68 Statistics Standards for Algebra I/Math I Residuals Why do we need to look at residual plots? Here is an example from Engage NY: The temperature (in degrees Fahrenheit) was measured at various altitudes (in thousands of feet) above Los Angeles. The scatter plot (next slide) seems to show a linear (straight line) relationship between these two quantities.

69 Statistics Standards for Algebra I/Math I Assessing the Fit of a Function to Data Activity: Altitude vs. Temperature The outside air temperature (in degrees Fahrenheit) for various altitudes (in thousands of feet) was measured for a plane flying above Los Angeles. Is there a linear relationship between altitude and temperature?

70 Altitude vs. Temperature Part I: Scatterplot. Does the data appear linear? Part II: Correlation Coefficient What is the strength of the linear relationship between x and y? Statistics Standards for Algebra I/Math I Assessing the Fit of a Function to Data

71 Altitude vs. Temperature Part III: Residuals Are they scattered with no discernable pattern? Statistics Standards for Algebra I/Math I Assessing the Fit of a Function to Data

72 Statistics Standards for Algebra I/Math I Residuals Rita catches 5 more snakes. She wants to know whether they belong to species A or to species B. The measurements of these snakes are shown in the table below. Snake 1 Example – Snakes! (www.insidemathematics.org)www.insidemathematics.org

73 Statistics Standards for Algebra I/Math I Fit a Function to Data and Interpret Linear Models Additional Activities:  Altitude vs. Temperature Adapted from an activity featured at  Snakes – A residual activity from Inside Mathematics (http://www.insidemathematics.org/common-core-math-tasks/high-school/HS-S- 2003%20Snakes.pdf)http://www.insidemathematics.org/common-core-math-tasks/high-school/HS-S- 2003%20Snakes.pdf

74 The New Illinois Learning Standards Algebra II and Math II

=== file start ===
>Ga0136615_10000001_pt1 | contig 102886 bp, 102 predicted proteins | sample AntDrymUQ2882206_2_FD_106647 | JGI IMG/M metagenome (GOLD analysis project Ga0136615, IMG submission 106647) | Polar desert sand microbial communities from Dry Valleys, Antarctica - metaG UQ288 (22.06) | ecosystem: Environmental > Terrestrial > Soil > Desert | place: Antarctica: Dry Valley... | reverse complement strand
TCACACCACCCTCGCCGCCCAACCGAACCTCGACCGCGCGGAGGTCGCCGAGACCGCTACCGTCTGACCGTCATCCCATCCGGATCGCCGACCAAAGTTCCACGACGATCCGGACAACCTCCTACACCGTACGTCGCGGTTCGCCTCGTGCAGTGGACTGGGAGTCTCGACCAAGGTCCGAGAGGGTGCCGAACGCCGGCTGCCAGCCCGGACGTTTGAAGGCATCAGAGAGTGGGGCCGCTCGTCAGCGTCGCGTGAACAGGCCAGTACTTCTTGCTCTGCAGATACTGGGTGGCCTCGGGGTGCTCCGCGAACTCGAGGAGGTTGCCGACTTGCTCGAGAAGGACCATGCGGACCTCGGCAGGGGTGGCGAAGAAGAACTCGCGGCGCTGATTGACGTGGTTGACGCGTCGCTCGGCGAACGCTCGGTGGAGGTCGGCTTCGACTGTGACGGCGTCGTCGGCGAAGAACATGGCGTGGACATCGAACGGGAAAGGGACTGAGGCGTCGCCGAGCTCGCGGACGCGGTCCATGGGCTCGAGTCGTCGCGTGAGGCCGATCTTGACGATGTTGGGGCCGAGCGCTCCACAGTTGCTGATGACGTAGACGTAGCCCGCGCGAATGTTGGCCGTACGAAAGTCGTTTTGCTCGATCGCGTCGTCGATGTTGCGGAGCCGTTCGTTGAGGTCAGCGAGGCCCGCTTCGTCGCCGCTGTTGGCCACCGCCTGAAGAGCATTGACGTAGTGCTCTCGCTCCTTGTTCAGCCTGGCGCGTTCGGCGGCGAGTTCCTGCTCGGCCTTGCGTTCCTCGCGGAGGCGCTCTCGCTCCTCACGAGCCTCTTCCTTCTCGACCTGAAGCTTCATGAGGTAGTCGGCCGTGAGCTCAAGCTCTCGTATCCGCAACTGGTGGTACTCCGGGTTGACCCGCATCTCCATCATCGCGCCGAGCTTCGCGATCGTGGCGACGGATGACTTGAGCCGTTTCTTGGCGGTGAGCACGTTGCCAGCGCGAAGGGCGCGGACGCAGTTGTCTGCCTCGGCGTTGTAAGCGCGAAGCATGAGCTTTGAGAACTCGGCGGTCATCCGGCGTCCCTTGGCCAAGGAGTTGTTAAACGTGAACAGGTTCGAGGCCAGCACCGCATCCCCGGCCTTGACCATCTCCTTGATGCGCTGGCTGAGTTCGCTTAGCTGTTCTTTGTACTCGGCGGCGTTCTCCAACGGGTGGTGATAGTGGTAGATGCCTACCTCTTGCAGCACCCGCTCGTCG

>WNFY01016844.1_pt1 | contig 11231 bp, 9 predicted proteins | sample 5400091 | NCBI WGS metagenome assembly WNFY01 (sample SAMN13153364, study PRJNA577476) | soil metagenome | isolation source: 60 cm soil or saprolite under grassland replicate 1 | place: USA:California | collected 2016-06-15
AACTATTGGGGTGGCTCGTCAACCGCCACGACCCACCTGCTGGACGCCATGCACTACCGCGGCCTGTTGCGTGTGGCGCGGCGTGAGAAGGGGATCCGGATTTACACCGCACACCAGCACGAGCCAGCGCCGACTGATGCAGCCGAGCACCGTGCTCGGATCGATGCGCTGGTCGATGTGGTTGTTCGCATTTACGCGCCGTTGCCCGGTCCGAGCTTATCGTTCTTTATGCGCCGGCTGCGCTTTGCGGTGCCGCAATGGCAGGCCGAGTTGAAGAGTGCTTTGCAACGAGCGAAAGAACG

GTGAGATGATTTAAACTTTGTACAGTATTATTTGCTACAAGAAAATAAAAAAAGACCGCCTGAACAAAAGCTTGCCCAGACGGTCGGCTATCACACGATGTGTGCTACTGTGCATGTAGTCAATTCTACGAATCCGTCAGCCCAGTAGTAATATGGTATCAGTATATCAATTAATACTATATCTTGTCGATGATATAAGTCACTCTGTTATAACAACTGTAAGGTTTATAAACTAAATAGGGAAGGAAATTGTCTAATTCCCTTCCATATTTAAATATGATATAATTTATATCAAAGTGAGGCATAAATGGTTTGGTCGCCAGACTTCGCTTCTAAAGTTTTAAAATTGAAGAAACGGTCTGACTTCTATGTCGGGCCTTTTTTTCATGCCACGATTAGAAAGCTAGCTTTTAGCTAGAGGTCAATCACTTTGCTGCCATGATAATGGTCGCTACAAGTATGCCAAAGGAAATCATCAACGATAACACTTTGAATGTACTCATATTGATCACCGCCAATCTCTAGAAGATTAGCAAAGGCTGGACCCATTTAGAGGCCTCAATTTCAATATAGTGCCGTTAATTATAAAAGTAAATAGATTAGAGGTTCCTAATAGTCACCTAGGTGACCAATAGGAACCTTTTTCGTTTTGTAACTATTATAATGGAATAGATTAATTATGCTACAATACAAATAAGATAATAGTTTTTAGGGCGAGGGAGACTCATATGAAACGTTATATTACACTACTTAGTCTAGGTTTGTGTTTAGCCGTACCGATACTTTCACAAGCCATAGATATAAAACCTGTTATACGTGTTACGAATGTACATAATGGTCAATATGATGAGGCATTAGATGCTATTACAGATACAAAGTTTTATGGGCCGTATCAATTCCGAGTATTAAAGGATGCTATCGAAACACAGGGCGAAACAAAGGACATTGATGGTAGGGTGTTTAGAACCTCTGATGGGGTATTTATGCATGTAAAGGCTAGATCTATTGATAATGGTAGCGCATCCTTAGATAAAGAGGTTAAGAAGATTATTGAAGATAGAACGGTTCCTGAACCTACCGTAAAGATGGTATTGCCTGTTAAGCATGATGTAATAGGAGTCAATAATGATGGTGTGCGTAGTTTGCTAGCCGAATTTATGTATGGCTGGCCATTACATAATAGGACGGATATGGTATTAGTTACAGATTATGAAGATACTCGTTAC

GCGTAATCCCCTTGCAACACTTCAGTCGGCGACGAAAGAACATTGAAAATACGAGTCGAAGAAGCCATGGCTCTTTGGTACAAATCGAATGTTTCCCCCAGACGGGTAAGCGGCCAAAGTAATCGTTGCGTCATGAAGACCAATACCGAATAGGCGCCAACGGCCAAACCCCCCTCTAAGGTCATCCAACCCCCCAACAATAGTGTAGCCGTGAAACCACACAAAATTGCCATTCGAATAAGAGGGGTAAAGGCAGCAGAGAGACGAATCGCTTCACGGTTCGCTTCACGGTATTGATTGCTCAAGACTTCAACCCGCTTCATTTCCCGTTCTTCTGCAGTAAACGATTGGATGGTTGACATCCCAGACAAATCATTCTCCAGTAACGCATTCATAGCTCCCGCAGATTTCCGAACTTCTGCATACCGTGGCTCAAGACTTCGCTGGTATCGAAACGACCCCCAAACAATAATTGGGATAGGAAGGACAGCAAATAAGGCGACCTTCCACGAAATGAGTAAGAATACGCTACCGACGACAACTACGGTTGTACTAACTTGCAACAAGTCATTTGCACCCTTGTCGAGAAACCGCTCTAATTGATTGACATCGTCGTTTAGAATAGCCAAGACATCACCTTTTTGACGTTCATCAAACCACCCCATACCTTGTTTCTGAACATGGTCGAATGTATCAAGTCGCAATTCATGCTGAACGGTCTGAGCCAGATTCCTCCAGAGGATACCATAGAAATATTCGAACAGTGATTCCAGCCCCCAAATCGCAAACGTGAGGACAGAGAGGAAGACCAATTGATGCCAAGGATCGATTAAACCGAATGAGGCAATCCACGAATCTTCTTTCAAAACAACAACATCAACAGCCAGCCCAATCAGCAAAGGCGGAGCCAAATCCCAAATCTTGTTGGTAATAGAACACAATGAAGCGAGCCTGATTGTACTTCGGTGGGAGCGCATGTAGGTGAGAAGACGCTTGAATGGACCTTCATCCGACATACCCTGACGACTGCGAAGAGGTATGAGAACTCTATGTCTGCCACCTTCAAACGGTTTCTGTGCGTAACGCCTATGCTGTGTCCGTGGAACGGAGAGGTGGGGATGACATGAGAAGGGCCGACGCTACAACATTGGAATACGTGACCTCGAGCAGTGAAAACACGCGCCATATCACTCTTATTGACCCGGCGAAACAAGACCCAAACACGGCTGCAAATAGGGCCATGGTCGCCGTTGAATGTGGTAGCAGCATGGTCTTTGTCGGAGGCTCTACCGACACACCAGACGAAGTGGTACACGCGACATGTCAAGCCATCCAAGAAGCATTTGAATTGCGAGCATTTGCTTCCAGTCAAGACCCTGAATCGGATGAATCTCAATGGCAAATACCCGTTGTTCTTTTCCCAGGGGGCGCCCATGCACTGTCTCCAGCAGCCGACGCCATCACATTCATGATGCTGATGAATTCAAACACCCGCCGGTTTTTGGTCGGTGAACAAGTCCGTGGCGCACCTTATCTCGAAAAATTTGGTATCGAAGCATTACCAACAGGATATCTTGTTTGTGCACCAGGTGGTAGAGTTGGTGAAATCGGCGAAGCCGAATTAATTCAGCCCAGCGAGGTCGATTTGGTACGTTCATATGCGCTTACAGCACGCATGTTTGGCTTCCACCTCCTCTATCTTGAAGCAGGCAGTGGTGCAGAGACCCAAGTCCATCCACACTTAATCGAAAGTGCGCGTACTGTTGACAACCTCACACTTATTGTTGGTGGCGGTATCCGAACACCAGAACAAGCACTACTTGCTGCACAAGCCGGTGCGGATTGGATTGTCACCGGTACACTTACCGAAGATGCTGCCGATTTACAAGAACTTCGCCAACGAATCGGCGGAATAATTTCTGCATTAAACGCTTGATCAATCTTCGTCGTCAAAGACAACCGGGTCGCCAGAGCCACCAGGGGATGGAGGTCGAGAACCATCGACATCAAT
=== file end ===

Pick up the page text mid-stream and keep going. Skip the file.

75 Algebra II & Math II StandardPBAEOY S.CP.1X S.CP.2X S.CP.3 X S.CP.4X S.CP.5 X S.CP.6 X S.CP.7X Statistics Standards for Algebra II/Math II Making Inferences & Justifying Conclusions

76 Statistics Standards for Algebra II/Math II Conditional Probability and the Rules of Probability Big Ideas  Provide opportunities for students to independently determine if a problem is asking for an AND, OR, or conditional probability.  Provide data from real life problems. Ask students to calculate probabilities and interpret probabilities in the context of the problem.  Students should be able to create and interpret two-way frequency tables, diagrams, probability trees, and other graphical displays.  Determine if two events are independent or dependent, and interpret what this means in the context of the problem.

77 Examples of events which are likely to be dependent:  The event that a student spends more time on homework and studying and the event that the student’s test average goes up.  The event that the amount of snow is above average in a given winter and the event that the number of show shovel sales is also above average for that winter.  The event that a randomly selected passenger on the Titanic was a woman and the event that the passenger survived. Example of events which are independent  The event that a 2 is rolled on the first roll of a dice and the event that a 2 is rolled on a second roll of a dice.  The event that a couple’s first child is a boy and the event that a couple’s second child is a girl.

78 Statistics Standards for Algebra II/Math II Conditional Probability and the Rules of Probability Activity: Conditional Probability Four Square

79 Acknowledgements and Resources Chance, B. & Rossman, A. (Preliminary Edition). Investigating Statistical Concepts, Application and Methods. Duxbury Press. Chance, B., et al. Rossman/Chance Applet Collection. Retrieved from Chicago Tribune. (2014, April). Chicago Bears. Retrieved from teams.aspx?page=/data/nfl/teams/rosters/roster16.html teams.aspx?page=/data/nfl/teams/rosters/roster16.html Daily Mail. (2012, December 2). What are the odds? New study shows how guessing heads or trails isn’t really a game. Retrieved from guessing-heads-tails-isnt-really game.html. guessing-heads-tails-isnt-really game.html Duggan, M. & Brenner, J. (2013, February 14). The Demographics of Social Media Users – Retrieved from of-social-media-users-2012/.http://www.pewinternet.org/2013/02/14/the-demographics- of-social-media-users-2012/ Focht, D., Spicer, C, and Fairchok, M. (2002). The Efficacy of Duct Tape vs Cryotherapy in the Treatment of Verruca Vulgaris (the Common Wart). 156 (10) pp Retrieved from